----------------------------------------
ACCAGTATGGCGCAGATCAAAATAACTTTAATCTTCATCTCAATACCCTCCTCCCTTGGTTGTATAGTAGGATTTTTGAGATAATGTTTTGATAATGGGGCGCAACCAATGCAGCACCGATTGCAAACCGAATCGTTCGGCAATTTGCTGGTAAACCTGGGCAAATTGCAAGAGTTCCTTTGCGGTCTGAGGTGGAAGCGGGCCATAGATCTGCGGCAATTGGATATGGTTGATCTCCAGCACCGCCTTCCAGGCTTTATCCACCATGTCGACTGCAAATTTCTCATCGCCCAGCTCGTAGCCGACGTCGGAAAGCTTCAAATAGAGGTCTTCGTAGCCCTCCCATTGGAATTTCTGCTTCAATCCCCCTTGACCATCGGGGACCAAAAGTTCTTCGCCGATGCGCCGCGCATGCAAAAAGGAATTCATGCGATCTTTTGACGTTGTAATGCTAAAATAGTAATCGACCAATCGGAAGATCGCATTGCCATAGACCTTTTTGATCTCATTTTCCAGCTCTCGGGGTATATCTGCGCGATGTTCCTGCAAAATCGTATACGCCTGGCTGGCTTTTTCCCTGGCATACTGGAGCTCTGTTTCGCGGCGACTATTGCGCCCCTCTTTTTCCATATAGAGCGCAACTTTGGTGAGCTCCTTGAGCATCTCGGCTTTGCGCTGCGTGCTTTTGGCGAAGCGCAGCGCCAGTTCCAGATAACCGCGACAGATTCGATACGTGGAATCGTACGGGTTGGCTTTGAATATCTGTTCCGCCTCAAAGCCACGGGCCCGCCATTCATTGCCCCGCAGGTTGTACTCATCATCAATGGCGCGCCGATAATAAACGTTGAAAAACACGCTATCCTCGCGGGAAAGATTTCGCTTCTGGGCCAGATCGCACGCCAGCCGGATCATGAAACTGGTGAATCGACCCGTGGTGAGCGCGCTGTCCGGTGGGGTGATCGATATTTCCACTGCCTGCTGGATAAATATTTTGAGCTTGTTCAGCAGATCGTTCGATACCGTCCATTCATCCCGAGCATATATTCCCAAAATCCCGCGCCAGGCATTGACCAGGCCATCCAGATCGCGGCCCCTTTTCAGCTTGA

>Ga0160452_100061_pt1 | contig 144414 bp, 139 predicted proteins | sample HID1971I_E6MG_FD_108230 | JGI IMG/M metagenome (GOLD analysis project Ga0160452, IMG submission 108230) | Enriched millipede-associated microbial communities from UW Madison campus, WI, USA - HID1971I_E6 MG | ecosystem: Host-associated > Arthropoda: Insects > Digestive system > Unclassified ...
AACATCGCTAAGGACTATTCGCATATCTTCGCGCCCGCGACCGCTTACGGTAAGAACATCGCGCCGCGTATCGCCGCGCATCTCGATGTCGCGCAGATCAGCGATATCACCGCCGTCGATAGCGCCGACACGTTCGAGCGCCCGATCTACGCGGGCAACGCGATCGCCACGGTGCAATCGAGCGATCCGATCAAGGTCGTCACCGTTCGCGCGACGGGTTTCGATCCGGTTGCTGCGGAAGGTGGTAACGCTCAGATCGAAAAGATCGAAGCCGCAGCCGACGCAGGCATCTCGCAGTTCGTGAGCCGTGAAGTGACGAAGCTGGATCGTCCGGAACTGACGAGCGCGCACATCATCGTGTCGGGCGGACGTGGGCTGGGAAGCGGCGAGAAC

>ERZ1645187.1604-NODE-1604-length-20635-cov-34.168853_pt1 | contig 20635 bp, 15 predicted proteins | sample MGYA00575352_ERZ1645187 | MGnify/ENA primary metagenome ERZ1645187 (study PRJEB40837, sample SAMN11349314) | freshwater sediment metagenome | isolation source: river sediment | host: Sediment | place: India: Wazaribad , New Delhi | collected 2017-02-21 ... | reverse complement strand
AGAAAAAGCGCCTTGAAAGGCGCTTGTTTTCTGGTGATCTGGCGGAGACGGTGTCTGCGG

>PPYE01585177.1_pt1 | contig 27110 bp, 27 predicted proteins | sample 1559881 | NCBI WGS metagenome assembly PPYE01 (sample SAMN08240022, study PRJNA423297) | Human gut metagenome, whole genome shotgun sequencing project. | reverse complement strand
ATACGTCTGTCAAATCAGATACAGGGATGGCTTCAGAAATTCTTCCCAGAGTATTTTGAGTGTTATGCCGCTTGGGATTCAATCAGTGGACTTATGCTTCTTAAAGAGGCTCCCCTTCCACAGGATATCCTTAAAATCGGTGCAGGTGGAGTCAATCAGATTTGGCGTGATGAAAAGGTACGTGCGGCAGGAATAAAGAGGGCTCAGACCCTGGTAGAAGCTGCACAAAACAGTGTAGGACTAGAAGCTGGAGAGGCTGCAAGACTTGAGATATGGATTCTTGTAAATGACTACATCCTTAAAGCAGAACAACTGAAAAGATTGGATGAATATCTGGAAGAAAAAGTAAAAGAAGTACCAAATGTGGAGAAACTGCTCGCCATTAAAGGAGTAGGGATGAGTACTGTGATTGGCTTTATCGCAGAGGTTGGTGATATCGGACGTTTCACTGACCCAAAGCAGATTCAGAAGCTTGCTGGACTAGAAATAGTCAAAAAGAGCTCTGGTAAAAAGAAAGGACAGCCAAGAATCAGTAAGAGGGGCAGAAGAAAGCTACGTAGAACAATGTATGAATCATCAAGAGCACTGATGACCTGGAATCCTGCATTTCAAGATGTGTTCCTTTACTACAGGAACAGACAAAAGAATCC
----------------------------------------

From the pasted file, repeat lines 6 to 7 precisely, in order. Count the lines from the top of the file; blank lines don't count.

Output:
>PPYE01585177.1_pt1 | contig 27110 bp, 27 predicted proteins | sample 1559881 | NCBI WGS metagenome assembly PPYE01 (sample SAMN08240022, study PRJNA423297) | Human gut metagenome, whole genome shotgun sequencing project. | reverse complement strand
ATACGTCTGTCAAATCAGATACAGGGATGGCTTCAGAAATTCTTCCCAGAGTATTTTGAGTGTTATGCCGCTTGGGATTCAATCAGTGGACTTATGCTTCTTAAAGAGGCTCCCCTTCCACAGGATATCCTTAAAATCGGTGCAGGTGGAGTCAATCAGATTTGGCGTGATGAAAAGGTACGTGCGGCAGGAATAAAGAGGGCTCAGACCCTGGTAGAAGCTGCACAAAACAGTGTAGGACTAGAAGCTGGAGAGGCTGCAAGACTTGAGATATGGATTCTTGTAAATGACTACATCCTTAAAGCAGAACAACTGAAAAGATTGGATGAATATCTGGAAGAAAAAGTAAAAGAAGTACCAAATGTGGAGAAACTGCTCGCCATTAAAGGAGTAGGGATGAGTACTGTGATTGGCTTTATCGCAGAGGTTGGTGATATCGGACGTTTCACTGACCCAAAGCAGATTCAGAAGCTTGCTGGACTAGAAATAGTCAAAAAGAGCTCTGGTAAAAAGAAAGGACAGCCAAGAATCAGTAAGAGGGGCAGAAGAAAGCTACGTAGAACAATGTATGAATCATCAAGAGCACTGATGACCTGGAATCCTGCATTTCAAGATGTGTTCCTTTACTACAGGAACAGACAAAAGAATCC